I thought this was gonna be the Resurrection Of The Dead Poets, but thankfully I was wrong. Having well and truly embraced the concept of mid-life crisis, Kevin Kline seemed to go straight from My Life As A House to The Emperor’s Club. I’m waiting for the third installment in the unofficial trilogy – something about an ageing guy learning lessons late in life from those younger than him, and deciding that the world ain’t so much of a bad place after all.
It’d be cool if it had light sabers, too. In fact, maybe he could have played Darth Vader in Return Of The Jedi… he learnt his lesson, didn’t he?
But I digress (and anyway, it is a well known fact that any film, no matter how good, could be improved with the addition of light sabers. Just think about it… The Usual Suspects… WITH LIGHT SABERS! Slingblade… WITH LIGHT SABERS! How To Make And American Quilt… WITH LIGHT SABERS! The First Wive’s Club… ok, I’ll stop now.)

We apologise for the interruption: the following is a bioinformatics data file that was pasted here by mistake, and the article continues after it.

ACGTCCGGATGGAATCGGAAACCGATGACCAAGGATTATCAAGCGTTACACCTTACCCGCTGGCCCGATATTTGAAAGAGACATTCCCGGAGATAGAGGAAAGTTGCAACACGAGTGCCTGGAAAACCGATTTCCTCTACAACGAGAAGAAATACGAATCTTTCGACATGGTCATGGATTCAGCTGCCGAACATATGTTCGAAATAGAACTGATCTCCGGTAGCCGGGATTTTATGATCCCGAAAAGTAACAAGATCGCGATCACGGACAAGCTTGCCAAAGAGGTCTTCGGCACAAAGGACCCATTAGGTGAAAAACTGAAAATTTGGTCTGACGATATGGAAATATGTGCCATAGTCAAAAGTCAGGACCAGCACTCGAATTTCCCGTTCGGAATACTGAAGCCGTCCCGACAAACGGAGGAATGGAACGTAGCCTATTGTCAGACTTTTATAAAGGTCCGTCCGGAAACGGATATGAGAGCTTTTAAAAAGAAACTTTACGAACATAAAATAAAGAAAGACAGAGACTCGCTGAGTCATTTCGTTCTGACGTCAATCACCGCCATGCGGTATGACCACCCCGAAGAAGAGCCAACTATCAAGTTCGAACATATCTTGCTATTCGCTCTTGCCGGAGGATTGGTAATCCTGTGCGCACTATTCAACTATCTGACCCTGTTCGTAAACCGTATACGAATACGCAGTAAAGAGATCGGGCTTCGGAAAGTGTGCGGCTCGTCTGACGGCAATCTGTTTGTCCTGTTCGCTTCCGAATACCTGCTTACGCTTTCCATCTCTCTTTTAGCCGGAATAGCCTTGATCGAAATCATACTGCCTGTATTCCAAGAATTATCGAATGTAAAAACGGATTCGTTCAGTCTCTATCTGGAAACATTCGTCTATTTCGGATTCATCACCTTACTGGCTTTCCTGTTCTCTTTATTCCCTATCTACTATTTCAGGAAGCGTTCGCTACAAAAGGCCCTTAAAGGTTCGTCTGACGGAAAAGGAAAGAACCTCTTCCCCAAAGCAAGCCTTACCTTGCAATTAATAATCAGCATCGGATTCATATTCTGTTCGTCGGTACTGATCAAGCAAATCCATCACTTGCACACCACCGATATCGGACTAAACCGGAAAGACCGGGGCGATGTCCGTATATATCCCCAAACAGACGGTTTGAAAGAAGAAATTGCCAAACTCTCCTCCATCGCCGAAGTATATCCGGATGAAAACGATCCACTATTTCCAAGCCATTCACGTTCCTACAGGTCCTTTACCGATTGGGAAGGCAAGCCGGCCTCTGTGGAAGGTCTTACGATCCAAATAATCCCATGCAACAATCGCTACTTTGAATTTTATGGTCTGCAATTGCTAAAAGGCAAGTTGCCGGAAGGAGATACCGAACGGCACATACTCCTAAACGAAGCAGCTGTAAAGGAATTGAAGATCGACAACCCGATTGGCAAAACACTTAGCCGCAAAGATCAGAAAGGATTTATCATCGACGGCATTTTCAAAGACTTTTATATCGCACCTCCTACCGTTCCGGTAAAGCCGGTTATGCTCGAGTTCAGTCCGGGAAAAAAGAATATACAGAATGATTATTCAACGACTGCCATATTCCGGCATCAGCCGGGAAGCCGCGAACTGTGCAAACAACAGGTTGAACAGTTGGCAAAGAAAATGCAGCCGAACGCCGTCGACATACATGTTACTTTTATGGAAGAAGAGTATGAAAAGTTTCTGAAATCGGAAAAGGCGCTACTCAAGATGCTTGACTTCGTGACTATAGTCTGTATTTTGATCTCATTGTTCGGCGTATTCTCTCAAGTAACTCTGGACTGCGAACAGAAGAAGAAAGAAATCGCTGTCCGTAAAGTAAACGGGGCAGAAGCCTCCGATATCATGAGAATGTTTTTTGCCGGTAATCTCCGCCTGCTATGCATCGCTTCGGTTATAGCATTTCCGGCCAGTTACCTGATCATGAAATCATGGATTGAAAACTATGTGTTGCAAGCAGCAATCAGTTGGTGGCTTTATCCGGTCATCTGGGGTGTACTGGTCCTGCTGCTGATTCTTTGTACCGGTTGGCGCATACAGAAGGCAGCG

Where was I? Aha! The Emperor’s Club. (*Bashing head against wall in an effort to stop talking about Palpatine.*) My initial point was that I thought this would be something like Dead Poets Society or Mona Lisa Smile… thankfully it wasn’t. What makes TEC so good is that is has a great story. It isn’t at all complicated, and it comes surrounded by lots of mushy pathos and sentimentality, but at its core is a simple yet effective story (think of bubble wrap around an object that had to be posted… it’s useful… and you don’t mind it… but it’s what’s inside that’s important). In fact the core premise of this film could have been told in a short story format, and could easily be compounded into one short sentence (which I won’t do here).
Kevin Kline in always good, and this is no exception. Now, it’s not like he gets to present his full range in this film, but all the same he manages admirably. I for one would like to see him in comedic overload once again… you’re never too old.
There isn’t much else to this film. Oh, apart from the fact that the kids are all great, and for once actually look like they’re playing their age (I’m sick of fourteen year olds with five o’clock shadows). The Emperor’s Club keeps it simple (although not short) and that’s fine with me. If you’ve got a good story to tell, then you have a good story to tell… there isn’t much else to it.
Of course people have made great films out of lesser stories, but they had to work so much harder to do so.Rating: